5.  If you check the not-shown contents of the link, you'll see that it actually already contains the login globcolour_data and the password fgh678.  Just click on it to enter. ftp://globcolour_data:fgh678@ftp.acri.fr/
6.  Here is the top level folder in the data collection.  Click on GLOB_4KM.
7.  Here you find choices of data product to browse:
  • DT - "Delayed time"; up to approximately 1 month before the current date; only 1-day options
  • NRT - "Near-real-time"; up to about 1 day before the current date; only 1-day options
  • NRT3 - Up to about 3 days before the current date; only 1-day options
  • RAN - Up to approximately 1 month before the current date; includes 8-day and 1-month product options
  • V1 - Validation data

Click on NRT.

8.  Here is the top of the list of folders in the NRT folder.  They are in date order, so scroll to the bottom and open the latest folder (2012-11-15 in the author's experiment).
9.  Here is the top of the contents of the latest folder.  You must read the Products Description (link above) to understand the contents of each file.

The files that begin L3b are in the CDF format.  The files that begin L3m are in the IDV-compatible NetCDF 3 format.

10.  Scroll to the bottom of the folder to find the latest data.  We want chlorophyll at the highest resolution (4 km).

NOTE:  Of course you are passing over a wonderful assortment of other marine optical products, which you can work with later on your own time.

11.  Download the file L3m_20121115__GLOB_4_GSM-MERMOD_CHL1_DAY_00.nc.gz to the folder DATA > OCEAN > GLOBCOLOUR.  Then unzip it in place.
12  DEPRECATED Panoply inspection.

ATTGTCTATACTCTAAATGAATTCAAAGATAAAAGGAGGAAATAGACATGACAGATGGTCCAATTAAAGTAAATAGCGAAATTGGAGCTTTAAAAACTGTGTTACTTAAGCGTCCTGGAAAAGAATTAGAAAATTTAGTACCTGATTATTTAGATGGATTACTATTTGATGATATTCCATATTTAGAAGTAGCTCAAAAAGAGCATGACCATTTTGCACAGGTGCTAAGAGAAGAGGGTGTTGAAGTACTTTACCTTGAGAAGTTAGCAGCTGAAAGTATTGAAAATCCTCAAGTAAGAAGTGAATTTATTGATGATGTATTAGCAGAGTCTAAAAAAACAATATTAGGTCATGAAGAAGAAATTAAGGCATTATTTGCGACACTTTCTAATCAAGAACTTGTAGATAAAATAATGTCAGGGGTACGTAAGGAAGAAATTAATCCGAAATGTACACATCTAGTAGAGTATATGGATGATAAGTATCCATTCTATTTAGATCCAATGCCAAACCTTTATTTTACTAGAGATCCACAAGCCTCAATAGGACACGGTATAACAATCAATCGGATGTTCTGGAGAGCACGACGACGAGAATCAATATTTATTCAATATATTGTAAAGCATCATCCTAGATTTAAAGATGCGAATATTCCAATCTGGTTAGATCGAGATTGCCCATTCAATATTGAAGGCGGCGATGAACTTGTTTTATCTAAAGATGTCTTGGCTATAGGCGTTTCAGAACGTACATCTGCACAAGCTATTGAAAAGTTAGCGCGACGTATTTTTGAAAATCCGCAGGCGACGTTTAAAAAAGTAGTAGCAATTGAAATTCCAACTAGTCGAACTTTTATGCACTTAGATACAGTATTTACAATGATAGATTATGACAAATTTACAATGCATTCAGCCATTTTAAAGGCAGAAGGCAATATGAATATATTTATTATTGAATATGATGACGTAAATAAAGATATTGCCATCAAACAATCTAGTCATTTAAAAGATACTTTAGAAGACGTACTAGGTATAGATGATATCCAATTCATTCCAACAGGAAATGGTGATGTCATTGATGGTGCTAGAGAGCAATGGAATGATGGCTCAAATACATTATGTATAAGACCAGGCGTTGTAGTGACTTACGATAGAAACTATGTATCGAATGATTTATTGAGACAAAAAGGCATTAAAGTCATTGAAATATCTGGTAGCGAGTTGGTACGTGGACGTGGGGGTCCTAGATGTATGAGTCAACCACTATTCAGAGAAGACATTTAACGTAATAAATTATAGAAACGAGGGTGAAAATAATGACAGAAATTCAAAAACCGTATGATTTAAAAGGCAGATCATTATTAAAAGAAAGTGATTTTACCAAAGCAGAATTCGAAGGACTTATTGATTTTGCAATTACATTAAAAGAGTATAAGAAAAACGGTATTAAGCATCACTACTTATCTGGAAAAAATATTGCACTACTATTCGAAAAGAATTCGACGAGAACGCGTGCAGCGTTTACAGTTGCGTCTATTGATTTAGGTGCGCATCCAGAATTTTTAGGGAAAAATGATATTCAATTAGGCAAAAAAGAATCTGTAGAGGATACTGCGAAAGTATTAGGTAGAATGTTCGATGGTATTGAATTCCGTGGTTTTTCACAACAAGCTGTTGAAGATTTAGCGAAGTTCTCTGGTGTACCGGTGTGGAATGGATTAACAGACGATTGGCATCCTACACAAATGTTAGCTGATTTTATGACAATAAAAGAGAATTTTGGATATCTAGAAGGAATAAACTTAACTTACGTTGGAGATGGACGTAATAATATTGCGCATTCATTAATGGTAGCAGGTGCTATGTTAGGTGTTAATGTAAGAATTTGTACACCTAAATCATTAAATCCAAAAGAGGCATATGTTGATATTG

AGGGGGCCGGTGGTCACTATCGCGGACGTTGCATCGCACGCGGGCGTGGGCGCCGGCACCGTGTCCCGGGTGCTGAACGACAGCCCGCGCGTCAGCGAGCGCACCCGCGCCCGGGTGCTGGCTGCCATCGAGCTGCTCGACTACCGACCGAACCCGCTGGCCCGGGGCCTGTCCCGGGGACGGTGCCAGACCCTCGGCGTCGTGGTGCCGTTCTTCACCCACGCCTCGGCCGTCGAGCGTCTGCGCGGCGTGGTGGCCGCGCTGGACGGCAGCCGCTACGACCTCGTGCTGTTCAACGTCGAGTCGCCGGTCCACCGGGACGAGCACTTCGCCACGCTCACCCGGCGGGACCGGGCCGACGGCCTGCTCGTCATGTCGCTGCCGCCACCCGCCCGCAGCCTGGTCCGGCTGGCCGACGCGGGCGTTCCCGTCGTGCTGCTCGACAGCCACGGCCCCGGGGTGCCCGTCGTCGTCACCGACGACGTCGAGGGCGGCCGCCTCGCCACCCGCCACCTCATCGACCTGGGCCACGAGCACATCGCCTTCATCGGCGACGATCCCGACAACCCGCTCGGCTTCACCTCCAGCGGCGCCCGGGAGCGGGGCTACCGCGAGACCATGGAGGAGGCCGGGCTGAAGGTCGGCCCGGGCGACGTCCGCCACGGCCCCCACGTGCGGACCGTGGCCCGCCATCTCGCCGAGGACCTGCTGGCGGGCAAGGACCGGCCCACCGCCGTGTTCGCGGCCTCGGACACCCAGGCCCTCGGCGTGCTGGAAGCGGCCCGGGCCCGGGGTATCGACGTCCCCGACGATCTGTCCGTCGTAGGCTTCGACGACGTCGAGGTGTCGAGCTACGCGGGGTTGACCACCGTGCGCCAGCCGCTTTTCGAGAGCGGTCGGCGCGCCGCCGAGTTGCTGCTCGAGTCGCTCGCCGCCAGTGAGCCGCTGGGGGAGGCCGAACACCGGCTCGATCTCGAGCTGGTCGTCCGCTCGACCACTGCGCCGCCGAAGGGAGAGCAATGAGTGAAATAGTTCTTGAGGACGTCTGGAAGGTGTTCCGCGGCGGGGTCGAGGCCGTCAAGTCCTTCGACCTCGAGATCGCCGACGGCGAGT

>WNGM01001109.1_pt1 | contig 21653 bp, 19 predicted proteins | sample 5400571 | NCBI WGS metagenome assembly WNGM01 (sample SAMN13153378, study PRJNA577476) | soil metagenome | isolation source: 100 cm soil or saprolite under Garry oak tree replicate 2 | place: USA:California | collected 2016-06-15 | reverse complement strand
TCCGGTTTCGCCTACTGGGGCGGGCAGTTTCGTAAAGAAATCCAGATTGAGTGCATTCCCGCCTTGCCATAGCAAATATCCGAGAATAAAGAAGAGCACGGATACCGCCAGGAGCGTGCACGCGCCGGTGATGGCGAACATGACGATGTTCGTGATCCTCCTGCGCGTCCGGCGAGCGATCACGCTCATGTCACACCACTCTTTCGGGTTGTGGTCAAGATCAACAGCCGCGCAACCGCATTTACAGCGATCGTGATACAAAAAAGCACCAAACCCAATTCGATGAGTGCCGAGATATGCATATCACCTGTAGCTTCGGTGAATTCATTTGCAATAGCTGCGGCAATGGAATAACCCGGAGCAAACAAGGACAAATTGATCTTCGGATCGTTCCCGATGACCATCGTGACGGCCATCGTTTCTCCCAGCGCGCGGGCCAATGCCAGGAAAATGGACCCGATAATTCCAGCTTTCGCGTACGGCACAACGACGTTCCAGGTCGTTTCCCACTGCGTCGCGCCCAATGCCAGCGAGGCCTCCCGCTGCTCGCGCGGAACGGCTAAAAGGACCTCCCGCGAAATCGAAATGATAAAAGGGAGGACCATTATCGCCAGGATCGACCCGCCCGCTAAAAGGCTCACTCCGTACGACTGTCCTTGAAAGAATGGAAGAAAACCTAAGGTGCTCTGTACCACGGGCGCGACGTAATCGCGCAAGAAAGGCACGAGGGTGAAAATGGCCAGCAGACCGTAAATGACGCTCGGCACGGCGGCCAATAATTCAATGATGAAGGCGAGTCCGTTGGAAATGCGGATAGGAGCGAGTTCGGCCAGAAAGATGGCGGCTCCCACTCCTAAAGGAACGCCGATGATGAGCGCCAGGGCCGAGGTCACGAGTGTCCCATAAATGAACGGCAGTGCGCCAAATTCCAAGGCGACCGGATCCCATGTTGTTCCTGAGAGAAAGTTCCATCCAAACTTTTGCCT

13.  Run IDV.
14.  On the dashboard, select DATA CHOOSERS > FILES > GRID FILES (NetCDF).  Then navigate to the new NetCDF file you unzipped.

Select that file, and click ADD SOURCE.

15.  Before you do anything else, because these GlobColour files are very large, let's pick a spatial subset.

Right-click on the loaded file in the DATA SOURCES list, and select PROPERTIES.

16.  Select SPATIAL SUBSET and draw a rectangle around the Gulf of Mexico (or any interesting area you see; perhaps even Liberia if your own data file has something there).

Then click OK.

17.  Now you're ready to map the data subset.  Open these menus by clicking them, and make these selections.

Then click CREATE DISPLAY.

18.  This is the initial image.  As usual with chlorophyll data, you don't see much detail with the full data range.
19.  On the dashboard, select DISPLAYS > COLOR TABLE > DEFAULT and change the palette to RADAR > DbZ to get a nice rainbow palette.
20  Also click COLOR TABLE > DEFAULT > CHANGE RANGE to get this small window.  Change the range to the values shown.  Then click OK.
21.  Here is the final image, with the improved palette and data range.
22.  You can select FILE > SAVE AS to save this IDV product as L3m_20121115__GLOB_4_GSM-MERMOD_CHL1_DAY_00.xidv
23.  This excellent site will be the centerpiece for all future operational training involving ocean optics.  We are indebted to the European marine community for such a great resource.